safaritalk websiteSafaritalk is the place to go top discuss anything to do with safari and wildlife conservation. Run by Matthew Wilkinson, it’s an incredible labour of love, filled with not just discussion forums but also searching interviews with just about everyone that matters in the world of safari. With the issue of poaching being such a hot topic right now, Safaritalk is an essential breath of honest, fresh air.

For volunteering and voluntourism

people and places responsible volunteeringThe  two facebook pages – Responsible Volunteering and Better Volunteering – of the organisation People and Places, which campaigns tirelessly for responsible volunteering are forthright and direct, sharing key articles and raising all the issues affecting an industry that is in the headlines right now. If you want to get your head round the many issues affecting this sector, or get into a discussion with some of the people who know it best, this is the place to go. and

This blog is also now a permanent page on this site here, which I will keep updated with new quality pages and ideas and remove any that become useless. So please comment below or contact me to help me build the most useful page of resources for these discussions.






Jeremy Smith is a writer, speaker and sustainable tourism consultant. He is co-founder of Tourism Declares a Climate Emergency, an initiative that supports tourism organisations in declaring a climate emergency and working together to reduce their carbon emissions in line with the Science Based Targets. He is the author of Transforming Travel - realising the potential of sustainable tourism (2018), and co-founder of Travindy.com, the travel industry sustainable tourism website news site. He consults widely on sustainable tourism strategy and communication, with recent clients including Bruges Ommeland, GSTC, English National Parks, Tripadvisor, the Travel Foundation, and the European Travel Commission. He is a member of Travalyst’s Independent Advisory Board and was a member of Rotterdam’s International Advisory Board in 2019, helping develop a new vision for the city’s tourism.


  1. Ethan says:

    Fantastic list, Jeremy. Good to see them all together and in one place.

    As I am one of the founding team behind Outbounding, I want to add one small clarifying detail: we are, at heart, a forum for the sharing much more than just good travel blogs. In fact, arguably the best part of the content that attracts the most attention on Outbounding is *not* from blog posts, but from a new generation of digital travel magazines and other publishing platforms not yet on as many radars as they should be!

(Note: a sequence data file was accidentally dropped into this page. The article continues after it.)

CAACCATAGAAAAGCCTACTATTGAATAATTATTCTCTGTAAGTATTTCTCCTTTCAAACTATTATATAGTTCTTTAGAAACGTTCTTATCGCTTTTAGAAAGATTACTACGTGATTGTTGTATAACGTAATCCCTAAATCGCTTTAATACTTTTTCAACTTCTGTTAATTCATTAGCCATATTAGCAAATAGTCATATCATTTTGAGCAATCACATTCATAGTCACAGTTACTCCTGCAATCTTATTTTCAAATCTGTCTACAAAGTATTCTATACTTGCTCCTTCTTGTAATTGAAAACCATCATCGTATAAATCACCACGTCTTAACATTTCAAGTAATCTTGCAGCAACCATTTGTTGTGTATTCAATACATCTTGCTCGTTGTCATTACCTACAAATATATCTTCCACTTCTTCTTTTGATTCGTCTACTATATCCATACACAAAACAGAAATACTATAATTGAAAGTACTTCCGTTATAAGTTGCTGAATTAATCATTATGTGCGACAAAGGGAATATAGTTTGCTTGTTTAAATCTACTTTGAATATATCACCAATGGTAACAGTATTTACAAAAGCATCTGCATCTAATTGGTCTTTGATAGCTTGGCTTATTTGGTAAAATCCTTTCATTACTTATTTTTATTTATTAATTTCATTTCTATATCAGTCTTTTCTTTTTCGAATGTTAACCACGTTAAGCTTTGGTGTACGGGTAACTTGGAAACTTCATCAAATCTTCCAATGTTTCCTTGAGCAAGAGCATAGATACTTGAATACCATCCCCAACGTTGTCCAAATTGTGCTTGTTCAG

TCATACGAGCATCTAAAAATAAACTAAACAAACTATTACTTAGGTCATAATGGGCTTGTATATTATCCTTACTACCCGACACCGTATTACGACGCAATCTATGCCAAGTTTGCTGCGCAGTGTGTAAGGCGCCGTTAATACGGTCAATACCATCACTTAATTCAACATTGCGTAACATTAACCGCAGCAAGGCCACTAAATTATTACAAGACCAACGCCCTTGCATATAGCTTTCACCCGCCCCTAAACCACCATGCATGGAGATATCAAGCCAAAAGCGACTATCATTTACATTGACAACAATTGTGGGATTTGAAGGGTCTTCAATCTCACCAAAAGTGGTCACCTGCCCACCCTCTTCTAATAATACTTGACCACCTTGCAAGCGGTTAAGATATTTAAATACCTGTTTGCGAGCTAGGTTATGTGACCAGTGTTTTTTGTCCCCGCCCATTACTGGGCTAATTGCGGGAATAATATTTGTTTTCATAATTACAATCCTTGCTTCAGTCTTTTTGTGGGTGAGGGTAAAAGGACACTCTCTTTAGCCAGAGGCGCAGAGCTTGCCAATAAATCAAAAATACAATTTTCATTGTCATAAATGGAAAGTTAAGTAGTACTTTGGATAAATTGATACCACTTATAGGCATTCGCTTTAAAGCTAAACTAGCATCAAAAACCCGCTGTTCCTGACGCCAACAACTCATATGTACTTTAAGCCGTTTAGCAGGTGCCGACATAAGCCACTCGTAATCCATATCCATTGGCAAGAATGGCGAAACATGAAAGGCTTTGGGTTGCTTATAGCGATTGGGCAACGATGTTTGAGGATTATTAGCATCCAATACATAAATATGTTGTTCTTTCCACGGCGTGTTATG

Outbounding’s focus is and will continue to be to curate, celebrate and distribute excellent travel content wherever it can be found on the Web! Our 1-minute manifesto (http://about.outbounding.org/manifesto) speaks to our motivations.

    What I do love, thus far, is that the focus on quality has also led to a focus on responsibility. Many of us know that they often go hand and hand, but it is very rewarding to see it played out in practice.

  2. ayakoezaki says:

    I’ve found Twitter chats including of course #RTTC and #Euroeco, as well as others like #TTOT (not exclusively about responsible travel but often with lots of opportunities to discuss responsible travel), to be an excellent tool for bringing people together for lively open discussions. As travelers we can learn a lot from each other by joining these chats, and I think that following, “listening” and contributing to what people share during these Twitter events would be a great way for tourism businesses and destinations to become more in tune with the voices of passionate responsible travelers.

    From the platforms that are introduced here, I also find Outbounding, particularly the discussion section, engaging and inspiring, with lots of thoughtful comments.

    For some reason I haven’t really been impressed by LinkedIn Groups as a platform in general. Maybe it has something to do with the way things are displayed, group page design, etc. Some groups (such as Responsible Travel and Tourism, as introduced in the article, which I’m also a member of) do have many great discussions on important and interesting topics – and I usually look at the “Popular” tab rather than the “Recent” one, which I feel is often too cluttered with discussion-unfriendly posts.

  3. Excellent resource – thanks jeremy and thanks for including Better Volunteering and people and places in the volunteer section – another good resource for volunteering is https://www.facebook.com/responsiblevolunteering managed by Seb Drobse – not to be confused with the people and places page! people may want to take a look at my pearltrees too where I try to “file” any online articles etc i find on volunteer travel http://www.pearltrees.com/salliegrayson.
    I agree with Ayako – I don’t find linked in easy.